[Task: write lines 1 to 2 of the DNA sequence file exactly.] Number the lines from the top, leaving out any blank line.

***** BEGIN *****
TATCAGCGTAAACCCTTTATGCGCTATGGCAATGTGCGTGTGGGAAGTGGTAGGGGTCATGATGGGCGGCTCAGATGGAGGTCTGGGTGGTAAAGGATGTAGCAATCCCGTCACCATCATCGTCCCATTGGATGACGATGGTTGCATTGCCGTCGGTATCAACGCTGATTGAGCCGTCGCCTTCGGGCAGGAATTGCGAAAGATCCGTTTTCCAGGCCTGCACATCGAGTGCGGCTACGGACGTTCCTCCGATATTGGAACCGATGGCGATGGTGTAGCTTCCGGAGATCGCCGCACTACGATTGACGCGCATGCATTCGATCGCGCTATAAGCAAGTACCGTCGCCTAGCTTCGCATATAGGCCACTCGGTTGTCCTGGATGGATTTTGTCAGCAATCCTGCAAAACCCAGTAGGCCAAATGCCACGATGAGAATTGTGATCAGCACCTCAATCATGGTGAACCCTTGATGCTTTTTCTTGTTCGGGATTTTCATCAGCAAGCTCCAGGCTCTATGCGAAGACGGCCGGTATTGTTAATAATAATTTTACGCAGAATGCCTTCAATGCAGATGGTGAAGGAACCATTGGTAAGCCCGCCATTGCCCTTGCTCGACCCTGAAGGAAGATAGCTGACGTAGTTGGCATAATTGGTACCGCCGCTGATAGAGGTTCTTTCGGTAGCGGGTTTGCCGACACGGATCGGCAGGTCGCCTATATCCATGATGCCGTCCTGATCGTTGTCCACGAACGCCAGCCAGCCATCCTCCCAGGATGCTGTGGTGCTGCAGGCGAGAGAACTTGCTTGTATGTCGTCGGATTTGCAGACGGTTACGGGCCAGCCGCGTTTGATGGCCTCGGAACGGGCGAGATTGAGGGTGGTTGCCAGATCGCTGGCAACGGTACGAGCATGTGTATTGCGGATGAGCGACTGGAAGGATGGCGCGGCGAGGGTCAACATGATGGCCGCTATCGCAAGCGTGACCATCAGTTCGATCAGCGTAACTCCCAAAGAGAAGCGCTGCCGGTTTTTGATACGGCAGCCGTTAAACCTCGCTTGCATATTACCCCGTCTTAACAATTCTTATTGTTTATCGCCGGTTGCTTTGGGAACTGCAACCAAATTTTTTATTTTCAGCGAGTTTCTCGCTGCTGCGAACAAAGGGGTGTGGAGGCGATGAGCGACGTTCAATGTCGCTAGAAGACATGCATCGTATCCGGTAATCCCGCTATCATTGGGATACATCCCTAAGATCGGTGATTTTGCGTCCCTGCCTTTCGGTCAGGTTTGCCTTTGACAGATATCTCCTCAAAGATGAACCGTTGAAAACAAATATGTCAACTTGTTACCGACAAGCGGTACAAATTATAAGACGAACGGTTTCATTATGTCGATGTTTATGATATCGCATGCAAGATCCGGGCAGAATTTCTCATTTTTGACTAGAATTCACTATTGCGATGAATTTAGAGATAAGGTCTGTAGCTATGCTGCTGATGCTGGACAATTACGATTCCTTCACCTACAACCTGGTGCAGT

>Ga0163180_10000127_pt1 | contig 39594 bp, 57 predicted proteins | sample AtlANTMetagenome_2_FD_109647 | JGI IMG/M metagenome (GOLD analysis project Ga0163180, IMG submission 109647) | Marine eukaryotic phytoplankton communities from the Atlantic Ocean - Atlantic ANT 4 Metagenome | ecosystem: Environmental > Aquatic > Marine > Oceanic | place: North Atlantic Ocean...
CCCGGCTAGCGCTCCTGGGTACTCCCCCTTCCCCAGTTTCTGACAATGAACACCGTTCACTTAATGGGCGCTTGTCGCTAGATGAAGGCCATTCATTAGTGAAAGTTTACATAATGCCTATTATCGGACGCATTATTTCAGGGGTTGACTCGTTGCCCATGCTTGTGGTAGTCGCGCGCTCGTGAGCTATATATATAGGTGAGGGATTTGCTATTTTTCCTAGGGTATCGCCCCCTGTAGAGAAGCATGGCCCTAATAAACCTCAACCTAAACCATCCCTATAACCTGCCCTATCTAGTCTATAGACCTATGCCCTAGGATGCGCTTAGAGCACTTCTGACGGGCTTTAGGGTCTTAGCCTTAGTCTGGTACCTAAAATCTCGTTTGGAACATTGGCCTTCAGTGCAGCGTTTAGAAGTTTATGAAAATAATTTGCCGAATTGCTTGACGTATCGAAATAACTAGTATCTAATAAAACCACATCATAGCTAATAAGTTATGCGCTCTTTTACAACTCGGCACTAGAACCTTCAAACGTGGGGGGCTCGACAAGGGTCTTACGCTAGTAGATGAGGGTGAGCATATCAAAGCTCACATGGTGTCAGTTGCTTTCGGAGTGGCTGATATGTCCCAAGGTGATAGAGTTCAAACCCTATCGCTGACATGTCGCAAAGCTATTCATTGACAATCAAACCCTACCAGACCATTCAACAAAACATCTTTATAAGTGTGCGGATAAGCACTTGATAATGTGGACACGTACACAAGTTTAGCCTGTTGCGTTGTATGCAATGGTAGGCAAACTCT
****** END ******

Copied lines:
TATCAGCGTAAACCCTTTATGCGCTATGGCAATGTGCGTGTGGGAAGTGGTAGGGGTCATGATGGGCGGCTCAGATGGAGGTCTGGGTGGTAAAGGATGTAGCAATCCCGTCACCATCATCGTCCCATTGGATGACGATGGTTGCATTGCCGTCGGTATCAACGCTGATTGAGCCGTCGCCTTCGGGCAGGAATTGCGAAAGATCCGTTTTCCAGGCCTGCACATCGAGTGCGGCTACGGACGTTCCTCCGATATTGGAACCGATGGCGATGGTGTAGCTTCCGGAGATCGCCGCACTACGATTGACGCGCATGCATTCGATCGCGCTATAAGCAAGTACCGTCGCCTAGCTTCGCATATAGGCCACTCGGTTGTCCTGGATGGATTTTGTCAGCAATCCTGCAAAACCCAGTAGGCCAAATGCCACGATGAGAATTGTGATCAGCACCTCAATCATGGTGAACCCTTGATGCTTTTTCTTGTTCGGGATTTTCATCAGCAAGCTCCAGGCTCTATGCGAAGACGGCCGGTATTGTTAATAATAATTTTACGCAGAATGCCTTCAATGCAGATGGTGAAGGAACCATTGGTAAGCCCGCCATTGCCCTTGCTCGACCCTGAAGGAAGATAGCTGACGTAGTTGGCATAATTGGTACCGCCGCTGATAGAGGTTCTTTCGGTAGCGGGTTTGCCGACACGGATCGGCAGGTCGCCTATATCCATGATGCCGTCCTGATCGTTGTCCACGAACGCCAGCCAGCCATCCTCCCAGGATGCTGTGGTGCTGCAGGCGAGAGAACTTGCTTGTATGTCGTCGGATTTGCAGACGGTTACGGGCCAGCCGCGTTTGATGGCCTCGGAACGGGCGAGATTGAGGGTGGTTGCCAGATCGCTGGCAACGGTACGAGCATGTGTATTGCGGATGAGCGACTGGAAGGATGGCGCGGCGAGGGTCAACATGATGGCCGCTATCGCAAGCGTGACCATCAGTTCGATCAGCGTAACTCCCAAAGAGAAGCGCTGCCGGTTTTTGATACGGCAGCCGTTAAACCTCGCTTGCATATTACCCCGTCTTAACAATTCTTATTGTTTATCGCCGGTTGCTTTGGGAACTGCAACCAAATTTTTTATTTTCAGCGAGTTTCTCGCTGCTGCGAACAAAGGGGTGTGGAGGCGATGAGCGACGTTCAATGTCGCTAGAAGACATGCATCGTATCCGGTAATCCCGCTATCATTGGGATACATCCCTAAGATCGGTGATTTTGCGTCCCTGCCTTTCGGTCAGGTTTGCCTTTGACAGATATCTCCTCAAAGATGAACCGTTGAAAACAAATATGTCAACTTGTTACCGACAAGCGGTACAAATTATAAGACGAACGGTTTCATTATGTCGATGTTTATGATATCGCATGCAAGATCCGGGCAGAATTTCTCATTTTTGACTAGAATTCACTATTGCGATGAATTTAGAGATAAGGTCTGTAGCTATGCTGCTGATGCTGGACAATTACGATTCCTTCACCTACAACCTGGTGCAGT

>Ga0163180_10000127_pt1 | contig 39594 bp, 57 predicted proteins | sample AtlANTMetagenome_2_FD_109647 | JGI IMG/M metagenome (GOLD analysis project Ga0163180, IMG submission 109647) | Marine eukaryotic phytoplankton communities from the Atlantic Ocean - Atlantic ANT 4 Metagenome | ecosystem: Environmental > Aquatic > Marine > Oceanic | place: North Atlantic Ocean...